Apple’s Mac line of computers — which includes MacBook laptops and iMac desktops — just had its slowest sales quarter since the same period in 2013, the Wall Street Journal reports, citing the latest analyst estimates.
The overall PC market has been shrinking for some time, and that did not change in the third quarter, with worldwide shipments dipping 10.8% to 71 million units, says analyst firm IDC.
Apple continued its streak of consistently bucking that trend, with worldwide shipments down only 3.4% in Q3, shipping an estimated 5.3 million units compared to 5.5 million units a year ago, according to IDC.
(While research firm Gartner estimated that Apple’s PC shipment increased 1.5% year-on-year in the third quarter, the WSJ noted that that represents slowest growth rate since Q3 2013).
Even as Apple Mac shipments slowed, other PC manufacturers fared even worse, meaning that Apple’s overall marketshare in the third quarter went up to 7.6%, compared to the 6.9% share it commanded in the third quarter of 2014, said Gartner.
But it’s still Apple’s worst performance since Q3 2013, according to the Journal report.
After that stumble two years ago, Apple recovered its lost ground and perhaps it will do so again. But Apple must be acutely aware that it can’t outrun the fate of the PC market, which is expected to keep shrinking until at least 2017.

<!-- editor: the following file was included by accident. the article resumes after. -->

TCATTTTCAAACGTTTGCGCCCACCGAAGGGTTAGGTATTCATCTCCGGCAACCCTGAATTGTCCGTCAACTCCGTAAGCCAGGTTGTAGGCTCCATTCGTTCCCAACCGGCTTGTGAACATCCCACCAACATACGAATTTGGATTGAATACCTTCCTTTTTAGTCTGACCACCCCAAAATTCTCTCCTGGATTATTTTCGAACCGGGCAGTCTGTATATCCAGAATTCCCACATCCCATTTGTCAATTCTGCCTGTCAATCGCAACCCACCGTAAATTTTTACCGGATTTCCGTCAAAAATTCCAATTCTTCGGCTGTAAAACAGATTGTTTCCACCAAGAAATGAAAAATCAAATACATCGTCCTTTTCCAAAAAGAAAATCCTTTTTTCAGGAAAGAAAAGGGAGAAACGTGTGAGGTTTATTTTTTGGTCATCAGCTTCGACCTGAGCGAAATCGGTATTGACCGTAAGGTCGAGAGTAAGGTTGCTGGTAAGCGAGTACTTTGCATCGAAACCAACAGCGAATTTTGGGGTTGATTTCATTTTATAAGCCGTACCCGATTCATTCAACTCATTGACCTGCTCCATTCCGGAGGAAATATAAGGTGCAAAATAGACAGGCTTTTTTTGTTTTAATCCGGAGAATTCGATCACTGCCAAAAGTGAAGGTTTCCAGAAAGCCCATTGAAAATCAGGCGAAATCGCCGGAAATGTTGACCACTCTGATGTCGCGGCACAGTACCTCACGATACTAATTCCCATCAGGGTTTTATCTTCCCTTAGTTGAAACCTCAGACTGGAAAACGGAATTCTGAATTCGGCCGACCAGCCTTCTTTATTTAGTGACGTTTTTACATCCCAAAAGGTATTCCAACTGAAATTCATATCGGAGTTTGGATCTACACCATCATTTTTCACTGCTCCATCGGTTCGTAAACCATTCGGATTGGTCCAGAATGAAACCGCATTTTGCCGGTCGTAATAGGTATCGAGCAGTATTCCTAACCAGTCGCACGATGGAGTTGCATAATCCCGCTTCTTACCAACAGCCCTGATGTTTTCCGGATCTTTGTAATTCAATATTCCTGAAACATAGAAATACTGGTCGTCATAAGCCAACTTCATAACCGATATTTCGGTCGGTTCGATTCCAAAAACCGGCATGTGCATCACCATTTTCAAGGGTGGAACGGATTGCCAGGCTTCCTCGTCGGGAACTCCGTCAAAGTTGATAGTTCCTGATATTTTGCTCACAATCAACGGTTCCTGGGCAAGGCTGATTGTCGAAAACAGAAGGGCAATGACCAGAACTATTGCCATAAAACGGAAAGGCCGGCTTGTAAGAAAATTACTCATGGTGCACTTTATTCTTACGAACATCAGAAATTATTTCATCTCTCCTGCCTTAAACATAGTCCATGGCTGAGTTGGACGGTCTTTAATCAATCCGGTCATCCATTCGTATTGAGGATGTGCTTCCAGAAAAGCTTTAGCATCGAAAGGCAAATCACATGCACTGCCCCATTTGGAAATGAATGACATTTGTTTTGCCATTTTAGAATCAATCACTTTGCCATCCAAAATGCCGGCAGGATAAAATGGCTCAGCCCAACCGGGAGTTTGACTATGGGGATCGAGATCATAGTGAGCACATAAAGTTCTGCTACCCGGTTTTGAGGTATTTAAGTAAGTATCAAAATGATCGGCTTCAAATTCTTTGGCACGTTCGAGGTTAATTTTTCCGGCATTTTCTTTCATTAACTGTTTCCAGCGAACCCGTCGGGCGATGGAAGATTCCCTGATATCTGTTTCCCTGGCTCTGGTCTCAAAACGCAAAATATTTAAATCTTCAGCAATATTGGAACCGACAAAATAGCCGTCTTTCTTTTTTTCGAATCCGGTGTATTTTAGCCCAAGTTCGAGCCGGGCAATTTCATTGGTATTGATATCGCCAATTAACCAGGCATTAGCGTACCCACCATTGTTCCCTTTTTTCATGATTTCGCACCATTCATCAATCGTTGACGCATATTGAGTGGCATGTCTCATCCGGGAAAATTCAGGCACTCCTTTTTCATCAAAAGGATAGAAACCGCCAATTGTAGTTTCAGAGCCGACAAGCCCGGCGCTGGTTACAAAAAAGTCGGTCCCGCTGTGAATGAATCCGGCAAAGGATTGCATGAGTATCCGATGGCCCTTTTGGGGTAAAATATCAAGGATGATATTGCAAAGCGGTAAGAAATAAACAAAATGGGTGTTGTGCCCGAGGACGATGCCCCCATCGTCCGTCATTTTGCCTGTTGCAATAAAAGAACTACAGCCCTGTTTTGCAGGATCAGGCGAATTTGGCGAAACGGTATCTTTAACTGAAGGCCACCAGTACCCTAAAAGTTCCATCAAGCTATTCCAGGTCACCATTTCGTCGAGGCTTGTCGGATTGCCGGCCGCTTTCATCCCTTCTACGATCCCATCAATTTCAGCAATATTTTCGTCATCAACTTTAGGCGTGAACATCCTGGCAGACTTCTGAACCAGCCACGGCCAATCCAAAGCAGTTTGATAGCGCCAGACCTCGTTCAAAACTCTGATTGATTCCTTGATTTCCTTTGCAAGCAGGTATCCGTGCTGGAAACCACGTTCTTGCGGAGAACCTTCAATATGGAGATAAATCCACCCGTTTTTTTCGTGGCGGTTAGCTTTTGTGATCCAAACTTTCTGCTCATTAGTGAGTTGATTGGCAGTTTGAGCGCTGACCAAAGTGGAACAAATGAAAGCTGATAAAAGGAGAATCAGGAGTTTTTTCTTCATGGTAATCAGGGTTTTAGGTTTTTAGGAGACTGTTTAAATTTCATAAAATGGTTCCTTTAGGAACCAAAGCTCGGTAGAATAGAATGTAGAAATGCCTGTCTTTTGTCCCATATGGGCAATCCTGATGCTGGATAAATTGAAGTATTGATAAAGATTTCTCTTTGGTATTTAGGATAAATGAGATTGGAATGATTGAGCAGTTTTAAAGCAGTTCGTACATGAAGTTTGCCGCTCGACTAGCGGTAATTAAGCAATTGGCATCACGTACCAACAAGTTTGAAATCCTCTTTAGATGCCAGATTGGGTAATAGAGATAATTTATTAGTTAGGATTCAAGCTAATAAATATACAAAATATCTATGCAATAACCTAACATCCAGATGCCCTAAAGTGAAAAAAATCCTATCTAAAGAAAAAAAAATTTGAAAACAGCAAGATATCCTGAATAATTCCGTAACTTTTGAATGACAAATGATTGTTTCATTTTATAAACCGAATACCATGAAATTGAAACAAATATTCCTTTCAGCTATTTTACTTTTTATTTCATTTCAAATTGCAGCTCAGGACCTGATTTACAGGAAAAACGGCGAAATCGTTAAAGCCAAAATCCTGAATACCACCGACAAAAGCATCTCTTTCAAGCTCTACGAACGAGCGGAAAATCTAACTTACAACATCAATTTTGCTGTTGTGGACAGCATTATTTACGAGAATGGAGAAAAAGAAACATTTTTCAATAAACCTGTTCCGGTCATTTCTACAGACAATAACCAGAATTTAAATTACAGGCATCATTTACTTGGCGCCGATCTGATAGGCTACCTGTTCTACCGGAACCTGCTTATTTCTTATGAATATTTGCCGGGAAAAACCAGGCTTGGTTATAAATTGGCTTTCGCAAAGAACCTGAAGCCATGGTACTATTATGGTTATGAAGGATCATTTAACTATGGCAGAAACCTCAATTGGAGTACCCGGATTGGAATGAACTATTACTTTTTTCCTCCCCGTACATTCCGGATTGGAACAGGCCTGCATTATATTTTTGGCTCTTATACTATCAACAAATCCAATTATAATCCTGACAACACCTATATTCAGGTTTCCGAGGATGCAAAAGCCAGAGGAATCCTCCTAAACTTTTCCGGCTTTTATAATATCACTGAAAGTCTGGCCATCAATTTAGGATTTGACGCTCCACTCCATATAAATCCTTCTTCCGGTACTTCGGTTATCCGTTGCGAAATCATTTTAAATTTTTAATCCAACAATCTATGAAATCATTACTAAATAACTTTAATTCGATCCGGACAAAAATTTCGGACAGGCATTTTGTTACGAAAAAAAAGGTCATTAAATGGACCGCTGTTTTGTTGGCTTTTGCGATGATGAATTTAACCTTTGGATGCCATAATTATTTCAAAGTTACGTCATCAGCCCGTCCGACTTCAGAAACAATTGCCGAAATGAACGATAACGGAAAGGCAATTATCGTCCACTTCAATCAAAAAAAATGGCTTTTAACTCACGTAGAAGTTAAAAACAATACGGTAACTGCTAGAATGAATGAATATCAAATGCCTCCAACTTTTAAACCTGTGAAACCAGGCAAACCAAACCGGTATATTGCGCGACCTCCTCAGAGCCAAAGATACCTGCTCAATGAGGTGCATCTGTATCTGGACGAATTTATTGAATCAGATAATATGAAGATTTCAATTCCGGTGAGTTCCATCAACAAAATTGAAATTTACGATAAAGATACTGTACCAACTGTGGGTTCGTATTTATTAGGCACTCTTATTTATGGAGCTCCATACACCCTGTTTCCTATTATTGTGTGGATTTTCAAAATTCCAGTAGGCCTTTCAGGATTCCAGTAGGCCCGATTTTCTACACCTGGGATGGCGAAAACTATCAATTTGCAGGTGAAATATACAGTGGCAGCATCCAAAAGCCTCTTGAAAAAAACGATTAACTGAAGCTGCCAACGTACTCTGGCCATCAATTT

It’s very likely a big part of why it introduced the iPad Pro, a tablet that works like a laptop. Just like Microsoft and Google, Apple is attempting to stay ahead of the curve, as people turn to touchscreen devices and mobile for their computing needs.
SEE ALSO: Everybody is suddenly copying Microsoft
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In July, Sega soft launched their sequel to Sonic Dash, but now it’s almost ready for its global launch. For Android users in the Americas, Europe, Australia, and Africa, you can expect the game to arrive on October 15, 2015.
Steve Jobs once called Apple design chief Jony Ive his “spiritual partner” and the two execs had an incredibly close professional and personal relationship.
When Ive remembers his friend and coworker four years after Jobs’ death, what stands out is the Apple cofounder’s ability to stay completely and utterly focused on whatever he was working on.
Ive says that he never managed to achieve the same level of focus as Jobs had, but that the daily exercise helped him realize how satisfying it could be to say no.
Nearly every day, Jobs would ask Ive the same question.
“He would try to help me improve my focus by asking me, ‘How many times did you say no today?'” Ive said onstage at the Vanity Fair New Establishment Summit.
In Jobs’ opinion, the more “no’s” the better. To have extreme, laser-like focus, he was always willing to reject a lot of opportunities, even if they sounded great.
“The discipline to turn your back on something you believe in passionately so you can apply yourself to what’s at hand is really remarkable,” Ive said. “It’s a deeply uncomfortable but really effective thing to do. It’s more than a practice, it’s more than a habit… it’s a really wonderful ability.”